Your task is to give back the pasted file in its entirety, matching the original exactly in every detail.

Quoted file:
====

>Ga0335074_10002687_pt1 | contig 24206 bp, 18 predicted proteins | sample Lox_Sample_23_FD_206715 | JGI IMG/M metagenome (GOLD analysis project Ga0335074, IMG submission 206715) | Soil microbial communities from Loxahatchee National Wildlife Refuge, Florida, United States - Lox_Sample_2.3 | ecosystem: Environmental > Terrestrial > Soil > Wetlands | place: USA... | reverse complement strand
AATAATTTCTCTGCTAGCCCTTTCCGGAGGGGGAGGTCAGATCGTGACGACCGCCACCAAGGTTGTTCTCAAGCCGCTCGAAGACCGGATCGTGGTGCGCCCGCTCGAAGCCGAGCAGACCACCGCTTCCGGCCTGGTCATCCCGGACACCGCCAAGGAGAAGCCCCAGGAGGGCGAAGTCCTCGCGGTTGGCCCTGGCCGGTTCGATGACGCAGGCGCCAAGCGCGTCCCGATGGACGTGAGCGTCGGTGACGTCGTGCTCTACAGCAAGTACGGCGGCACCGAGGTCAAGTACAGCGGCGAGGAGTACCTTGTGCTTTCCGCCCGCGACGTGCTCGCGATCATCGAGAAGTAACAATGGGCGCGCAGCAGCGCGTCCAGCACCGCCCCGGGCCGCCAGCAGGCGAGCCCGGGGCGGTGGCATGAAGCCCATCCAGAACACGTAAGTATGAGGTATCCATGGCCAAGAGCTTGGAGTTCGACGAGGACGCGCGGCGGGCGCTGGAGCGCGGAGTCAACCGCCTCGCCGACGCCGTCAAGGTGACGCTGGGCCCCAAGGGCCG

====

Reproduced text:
>Ga0335074_10002687_pt1 | contig 24206 bp, 18 predicted proteins | sample Lox_Sample_23_FD_206715 | JGI IMG/M metagenome (GOLD analysis project Ga0335074, IMG submission 206715) | Soil microbial communities from Loxahatchee National Wildlife Refuge, Florida, United States - Lox_Sample_2.3 | ecosystem: Environmental > Terrestrial > Soil > Wetlands | place: USA... | reverse complement strand
AATAATTTCTCTGCTAGCCCTTTCCGGAGGGGGAGGTCAGATCGTGACGACCGCCACCAAGGTTGTTCTCAAGCCGCTCGAAGACCGGATCGTGGTGCGCCCGCTCGAAGCCGAGCAGACCACCGCTTCCGGCCTGGTCATCCCGGACACCGCCAAGGAGAAGCCCCAGGAGGGCGAAGTCCTCGCGGTTGGCCCTGGCCGGTTCGATGACGCAGGCGCCAAGCGCGTCCCGATGGACGTGAGCGTCGGTGACGTCGTGCTCTACAGCAAGTACGGCGGCACCGAGGTCAAGTACAGCGGCGAGGAGTACCTTGTGCTTTCCGCCCGCGACGTGCTCGCGATCATCGAGAAGTAACAATGGGCGCGCAGCAGCGCGTCCAGCACCGCCCCGGGCCGCCAGCAGGCGAGCCCGGGGCGGTGGCATGAAGCCCATCCAGAACACGTAAGTATGAGGTATCCATGGCCAAGAGCTTGGAGTTCGACGAGGACGCGCGGCGGGCGCTGGAGCGCGGAGTCAACCGCCTCGCCGACGCCGTCAAGGTGACGCTGGGCCCCAAGGGCCG